Since being given responsibility for creative economy matters, Mari Pangestu has been energetic in promoting the wide range of activities within the sector. She has urged regional governments to promote local creative activities, and has spoken of the importance of strengthening intellectual property rights so as to encourage young Indonesian artists and creative entrepreneurs to develop Indonesian products. In November 2012, with the support of the Panglaykim Foundation, she supported the visit of creative economy author John Howkins to Jakarta to discuss policies to promote creative economy activities.[10]

Professional background[edit]

Born in Jakarta, Mari Pangestu obtained her Bachelor's and Master's degrees from the Australian National University, and her Doctorate in economics from the University of California at Davis, United States, in 1986. Before being appointed as Minister of Trade in 2004 she was a leading staff member of the Centre for Strategic and International Studies (CSIS) in Jakarta and active over a long period in various trade forums such as PECC. She is regarded as one of the most well-known economic experts on trade issues in Indonesia. She has also served as an instructor in the Faculty of Economics in the University of Indonesia.

Mari Pangestu is widely respected both in Indonesia and overseas. She is known as an effective public speaker and minister. As Minister for Trade she was sometimes criticised by domestic industry groups for supporting trade-promotion measures rather than looking to increase protection for domestic producers.[11] Her response to these criticisms was to note that Indonesia needed to adhere to international commitments to promote trade-oriented policies and that freer trade brought many benefits to domestic consumers and producers in Indonesia.[12] As a professional economist, she is widely published in the Indonesian and international media. She serves on the Board of External Editors of the Asian Journal of Business (University of Michigan) and Bulletin of Indonesian Economic Studies (produced by the Indonesia Project at the Australian National University). She also served as co-coordinator of the Task Force on Poverty and Development for the United Nations Millennium Project.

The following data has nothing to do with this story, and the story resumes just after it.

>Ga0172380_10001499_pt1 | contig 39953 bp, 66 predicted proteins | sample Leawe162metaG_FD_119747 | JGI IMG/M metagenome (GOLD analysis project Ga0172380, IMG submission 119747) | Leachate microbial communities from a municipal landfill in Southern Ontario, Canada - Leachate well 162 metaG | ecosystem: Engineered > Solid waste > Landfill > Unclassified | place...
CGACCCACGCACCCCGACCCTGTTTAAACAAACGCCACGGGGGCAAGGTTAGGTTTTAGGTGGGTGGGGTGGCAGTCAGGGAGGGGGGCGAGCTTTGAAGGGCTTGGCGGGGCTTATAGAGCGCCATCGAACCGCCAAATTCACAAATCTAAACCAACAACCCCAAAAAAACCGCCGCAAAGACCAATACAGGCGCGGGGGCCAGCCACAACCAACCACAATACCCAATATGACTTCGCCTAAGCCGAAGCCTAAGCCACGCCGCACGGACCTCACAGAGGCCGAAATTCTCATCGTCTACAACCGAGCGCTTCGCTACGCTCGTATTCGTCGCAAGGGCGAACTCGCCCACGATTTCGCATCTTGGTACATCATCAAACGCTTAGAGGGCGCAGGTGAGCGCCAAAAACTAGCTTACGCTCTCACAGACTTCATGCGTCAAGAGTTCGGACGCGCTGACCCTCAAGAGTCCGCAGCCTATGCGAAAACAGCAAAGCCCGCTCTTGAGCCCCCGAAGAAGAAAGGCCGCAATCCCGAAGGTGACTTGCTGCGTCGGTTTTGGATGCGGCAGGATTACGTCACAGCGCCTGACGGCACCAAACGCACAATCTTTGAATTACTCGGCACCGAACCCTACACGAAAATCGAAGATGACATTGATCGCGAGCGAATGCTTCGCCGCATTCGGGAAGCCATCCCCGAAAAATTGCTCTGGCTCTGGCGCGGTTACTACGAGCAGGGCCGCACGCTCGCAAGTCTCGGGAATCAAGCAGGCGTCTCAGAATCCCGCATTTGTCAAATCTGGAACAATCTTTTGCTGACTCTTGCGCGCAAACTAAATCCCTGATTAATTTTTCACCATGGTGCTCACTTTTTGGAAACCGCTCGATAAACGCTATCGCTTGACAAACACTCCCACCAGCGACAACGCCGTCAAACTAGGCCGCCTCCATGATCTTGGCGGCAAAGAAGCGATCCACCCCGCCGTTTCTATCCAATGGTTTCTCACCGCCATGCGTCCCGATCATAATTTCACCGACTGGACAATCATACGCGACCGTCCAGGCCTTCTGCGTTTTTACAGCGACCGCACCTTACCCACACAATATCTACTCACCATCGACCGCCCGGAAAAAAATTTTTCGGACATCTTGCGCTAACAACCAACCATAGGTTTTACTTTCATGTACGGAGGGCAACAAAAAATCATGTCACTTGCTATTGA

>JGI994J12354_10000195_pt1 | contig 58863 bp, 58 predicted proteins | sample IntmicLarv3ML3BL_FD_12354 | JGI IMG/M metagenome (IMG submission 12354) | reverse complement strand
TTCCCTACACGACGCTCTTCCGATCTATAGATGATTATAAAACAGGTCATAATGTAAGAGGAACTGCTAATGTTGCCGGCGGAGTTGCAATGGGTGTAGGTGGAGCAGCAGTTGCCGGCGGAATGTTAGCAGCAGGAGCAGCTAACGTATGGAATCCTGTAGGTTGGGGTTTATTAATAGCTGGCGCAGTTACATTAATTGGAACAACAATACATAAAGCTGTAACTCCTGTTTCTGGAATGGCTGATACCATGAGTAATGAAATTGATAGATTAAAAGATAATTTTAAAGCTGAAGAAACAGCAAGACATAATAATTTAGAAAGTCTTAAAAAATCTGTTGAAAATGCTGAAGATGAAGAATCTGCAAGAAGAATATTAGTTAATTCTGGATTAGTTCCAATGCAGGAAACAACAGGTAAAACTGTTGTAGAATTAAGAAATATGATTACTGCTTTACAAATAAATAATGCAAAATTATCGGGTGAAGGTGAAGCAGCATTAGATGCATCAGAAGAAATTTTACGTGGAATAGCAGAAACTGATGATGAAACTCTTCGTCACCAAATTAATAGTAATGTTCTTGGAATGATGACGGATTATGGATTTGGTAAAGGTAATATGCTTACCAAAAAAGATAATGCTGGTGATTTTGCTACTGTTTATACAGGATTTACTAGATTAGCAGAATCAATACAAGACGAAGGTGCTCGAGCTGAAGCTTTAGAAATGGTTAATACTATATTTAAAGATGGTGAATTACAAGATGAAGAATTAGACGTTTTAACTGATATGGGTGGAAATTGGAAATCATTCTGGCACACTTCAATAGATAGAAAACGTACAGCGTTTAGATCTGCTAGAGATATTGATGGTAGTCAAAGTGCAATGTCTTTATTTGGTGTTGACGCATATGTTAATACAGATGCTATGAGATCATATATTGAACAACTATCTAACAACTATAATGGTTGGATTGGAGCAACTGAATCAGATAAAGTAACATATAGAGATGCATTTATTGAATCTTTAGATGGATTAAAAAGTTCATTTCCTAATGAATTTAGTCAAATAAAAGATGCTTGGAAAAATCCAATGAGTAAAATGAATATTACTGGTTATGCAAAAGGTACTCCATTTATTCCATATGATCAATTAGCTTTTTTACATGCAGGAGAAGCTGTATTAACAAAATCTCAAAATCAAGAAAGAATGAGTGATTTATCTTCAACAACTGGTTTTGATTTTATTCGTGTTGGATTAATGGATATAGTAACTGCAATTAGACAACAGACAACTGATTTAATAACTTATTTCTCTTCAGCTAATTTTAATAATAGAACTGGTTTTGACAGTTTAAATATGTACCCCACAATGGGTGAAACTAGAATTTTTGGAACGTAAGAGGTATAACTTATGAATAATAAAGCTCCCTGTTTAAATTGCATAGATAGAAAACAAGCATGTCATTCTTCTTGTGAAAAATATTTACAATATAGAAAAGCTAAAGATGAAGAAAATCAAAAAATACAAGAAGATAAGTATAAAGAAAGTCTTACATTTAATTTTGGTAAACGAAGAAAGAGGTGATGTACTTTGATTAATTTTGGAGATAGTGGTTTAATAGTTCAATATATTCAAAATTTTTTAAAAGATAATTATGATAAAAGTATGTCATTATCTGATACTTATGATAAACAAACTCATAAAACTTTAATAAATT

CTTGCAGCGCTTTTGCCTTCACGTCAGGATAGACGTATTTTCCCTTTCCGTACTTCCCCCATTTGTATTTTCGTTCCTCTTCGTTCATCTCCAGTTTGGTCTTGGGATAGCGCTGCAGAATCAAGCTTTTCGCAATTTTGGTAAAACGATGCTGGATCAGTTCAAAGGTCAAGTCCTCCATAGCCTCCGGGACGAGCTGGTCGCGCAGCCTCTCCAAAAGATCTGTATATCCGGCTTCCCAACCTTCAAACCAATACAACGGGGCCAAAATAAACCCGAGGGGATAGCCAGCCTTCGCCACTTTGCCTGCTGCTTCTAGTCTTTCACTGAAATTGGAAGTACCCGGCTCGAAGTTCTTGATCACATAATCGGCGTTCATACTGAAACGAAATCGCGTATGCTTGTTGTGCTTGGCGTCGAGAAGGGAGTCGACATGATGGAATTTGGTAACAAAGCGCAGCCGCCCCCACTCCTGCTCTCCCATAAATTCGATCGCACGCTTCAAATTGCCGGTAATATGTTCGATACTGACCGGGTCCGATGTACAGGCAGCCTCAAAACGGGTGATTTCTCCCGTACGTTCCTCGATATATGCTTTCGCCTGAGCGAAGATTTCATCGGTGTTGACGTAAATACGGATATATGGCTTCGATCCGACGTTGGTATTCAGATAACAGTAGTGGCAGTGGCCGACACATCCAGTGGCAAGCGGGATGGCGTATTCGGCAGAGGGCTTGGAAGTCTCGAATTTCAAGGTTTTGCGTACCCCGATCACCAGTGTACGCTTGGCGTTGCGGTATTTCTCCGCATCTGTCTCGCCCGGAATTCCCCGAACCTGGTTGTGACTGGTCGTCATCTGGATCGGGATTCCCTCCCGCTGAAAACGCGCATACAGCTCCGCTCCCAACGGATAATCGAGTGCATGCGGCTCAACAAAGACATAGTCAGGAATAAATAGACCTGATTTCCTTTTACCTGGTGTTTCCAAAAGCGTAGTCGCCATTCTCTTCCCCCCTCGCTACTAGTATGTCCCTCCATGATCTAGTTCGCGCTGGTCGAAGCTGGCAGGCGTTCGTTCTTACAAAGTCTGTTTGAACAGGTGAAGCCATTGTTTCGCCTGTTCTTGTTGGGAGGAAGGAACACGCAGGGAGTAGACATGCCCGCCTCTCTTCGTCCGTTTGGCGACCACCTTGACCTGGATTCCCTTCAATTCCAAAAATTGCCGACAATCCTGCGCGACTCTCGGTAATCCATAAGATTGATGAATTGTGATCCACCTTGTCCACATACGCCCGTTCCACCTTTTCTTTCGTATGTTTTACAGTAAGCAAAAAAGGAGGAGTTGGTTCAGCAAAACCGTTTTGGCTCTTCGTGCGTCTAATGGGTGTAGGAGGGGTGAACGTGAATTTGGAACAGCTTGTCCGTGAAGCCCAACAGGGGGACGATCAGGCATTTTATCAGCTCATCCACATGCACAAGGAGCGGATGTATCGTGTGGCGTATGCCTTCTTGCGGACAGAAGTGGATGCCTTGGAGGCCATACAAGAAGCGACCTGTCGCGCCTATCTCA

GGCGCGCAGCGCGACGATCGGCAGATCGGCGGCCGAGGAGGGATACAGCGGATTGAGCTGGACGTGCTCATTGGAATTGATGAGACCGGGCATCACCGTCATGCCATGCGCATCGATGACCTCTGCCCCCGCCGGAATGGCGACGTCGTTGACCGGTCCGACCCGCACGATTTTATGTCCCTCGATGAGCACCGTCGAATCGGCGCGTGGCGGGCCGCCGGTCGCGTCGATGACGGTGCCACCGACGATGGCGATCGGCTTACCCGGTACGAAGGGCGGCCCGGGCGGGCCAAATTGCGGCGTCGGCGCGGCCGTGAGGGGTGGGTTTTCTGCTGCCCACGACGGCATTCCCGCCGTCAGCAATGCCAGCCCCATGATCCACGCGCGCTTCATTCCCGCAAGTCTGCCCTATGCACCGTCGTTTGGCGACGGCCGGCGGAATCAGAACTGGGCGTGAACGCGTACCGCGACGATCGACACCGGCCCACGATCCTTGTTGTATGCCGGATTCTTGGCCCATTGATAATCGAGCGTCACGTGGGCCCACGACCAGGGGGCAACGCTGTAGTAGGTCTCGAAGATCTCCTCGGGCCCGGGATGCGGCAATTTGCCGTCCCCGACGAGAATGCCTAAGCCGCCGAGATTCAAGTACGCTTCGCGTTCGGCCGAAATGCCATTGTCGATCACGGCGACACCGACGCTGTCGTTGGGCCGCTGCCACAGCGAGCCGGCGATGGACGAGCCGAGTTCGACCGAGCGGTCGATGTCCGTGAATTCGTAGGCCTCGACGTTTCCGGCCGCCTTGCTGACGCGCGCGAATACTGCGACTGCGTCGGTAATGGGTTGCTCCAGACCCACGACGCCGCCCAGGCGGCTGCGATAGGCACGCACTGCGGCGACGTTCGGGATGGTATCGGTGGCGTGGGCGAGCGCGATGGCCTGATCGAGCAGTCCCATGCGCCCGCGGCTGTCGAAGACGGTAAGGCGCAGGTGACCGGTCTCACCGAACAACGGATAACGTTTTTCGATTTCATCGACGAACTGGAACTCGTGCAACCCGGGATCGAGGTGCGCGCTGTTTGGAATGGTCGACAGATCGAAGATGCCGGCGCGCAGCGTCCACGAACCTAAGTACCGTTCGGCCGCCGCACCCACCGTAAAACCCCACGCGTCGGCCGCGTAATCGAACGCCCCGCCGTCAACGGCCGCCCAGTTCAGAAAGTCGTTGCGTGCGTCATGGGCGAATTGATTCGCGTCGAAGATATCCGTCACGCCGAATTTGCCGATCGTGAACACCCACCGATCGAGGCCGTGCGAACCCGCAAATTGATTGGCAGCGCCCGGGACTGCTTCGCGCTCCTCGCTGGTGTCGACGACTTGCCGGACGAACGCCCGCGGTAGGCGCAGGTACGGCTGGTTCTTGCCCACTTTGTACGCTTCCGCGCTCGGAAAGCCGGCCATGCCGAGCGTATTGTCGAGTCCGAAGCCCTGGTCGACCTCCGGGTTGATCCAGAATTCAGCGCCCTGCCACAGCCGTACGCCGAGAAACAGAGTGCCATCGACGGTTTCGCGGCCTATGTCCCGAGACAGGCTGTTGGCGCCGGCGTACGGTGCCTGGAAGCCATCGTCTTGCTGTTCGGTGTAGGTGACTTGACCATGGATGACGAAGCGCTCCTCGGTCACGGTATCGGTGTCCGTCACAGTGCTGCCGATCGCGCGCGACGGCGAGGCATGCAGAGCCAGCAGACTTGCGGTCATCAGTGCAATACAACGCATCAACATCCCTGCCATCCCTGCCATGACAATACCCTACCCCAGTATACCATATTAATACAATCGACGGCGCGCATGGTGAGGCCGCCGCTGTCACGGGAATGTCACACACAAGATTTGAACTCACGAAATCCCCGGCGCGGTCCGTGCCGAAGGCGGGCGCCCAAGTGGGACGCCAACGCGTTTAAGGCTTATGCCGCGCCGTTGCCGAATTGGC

In December 2013, in recognition of her achievements as an economist and policy maker in Asia, Mari Pangestu was awarded an honorary doctorate by the Australian National University (ANU).[13] While visiting Canberra to receive the degree she recalled her years as a student in Australia when her father was academic staff member at the ANU.[14]

Mari Pangestu is married to Adi Harsono and has two children, Raymond and Arya.

See also[edit]

References[edit]

  1. ^ Risti Permani, 'Developing a creative economy', The Jakarta Post, 1 November 2011.
  2. ^ 'Mari Pangestu nominated to replace Lamy as WTO chief', The Jakarta Post, 21 December 2012.
  3. ^ Linda Yulisman, 'Indonesia loses out on filling top job', The Jakarta Post, 27 April 2013.
  4. ^ 'New Ministry: Mari: Clear blueprint for creative economy', The Jakarta Post, 27 October 2011.
  5. ^ 'Lack of hygiene, infrastructure dog tourism', The Jakarta Post, 13 February 2012.
  6. ^ Shoeb K. Zainuddin, 'Mari Outlines Strategy in Attracting Visitors From Abroad to Nation's Shores', The Jakarta Globe, 24 June 2013.
  7. ^ Mari Elka Pangestu, 'MICE tourism: RI competitive but needs at least five years', The Jakarta Post, 23 July 2012.
  8. ^ 'Tourism: Govt promoting, improving sports tourism infrastructure', The Jakarta Post, 4 August 2012.
  9. ^ Nurfika Osman, 'Foreign tourists could reach 10 million in 2014, Mari says', The Jakarta Post, 26 November 2012.
  10. ^ 'Look Local for Growth in Creative Sector: Mari', The Jakarta Globe, 24 November 2012.
  11. ^ Linda Yulisman, 'Businesses greet Mari's ouster, Dahlan's new role', The Jakarta Post, 18 October 2011.
  12. ^ Rangga D. Fadillah, 'RI vows to remove barriers on creation of common market', The Jakarta Post, 12 January 2011.
  13. ^ ANU Indonesia Project Activities, Honorary Degree from ANU for HE Dr Mari Pangestu, 20 December 2013.
  14. ^ Larissa Nicholson, 'Indonesian Tourism Minister says cordial times can return for Australia-Indonesia', The Canberra Times, 18 December 2013.

External links[edit]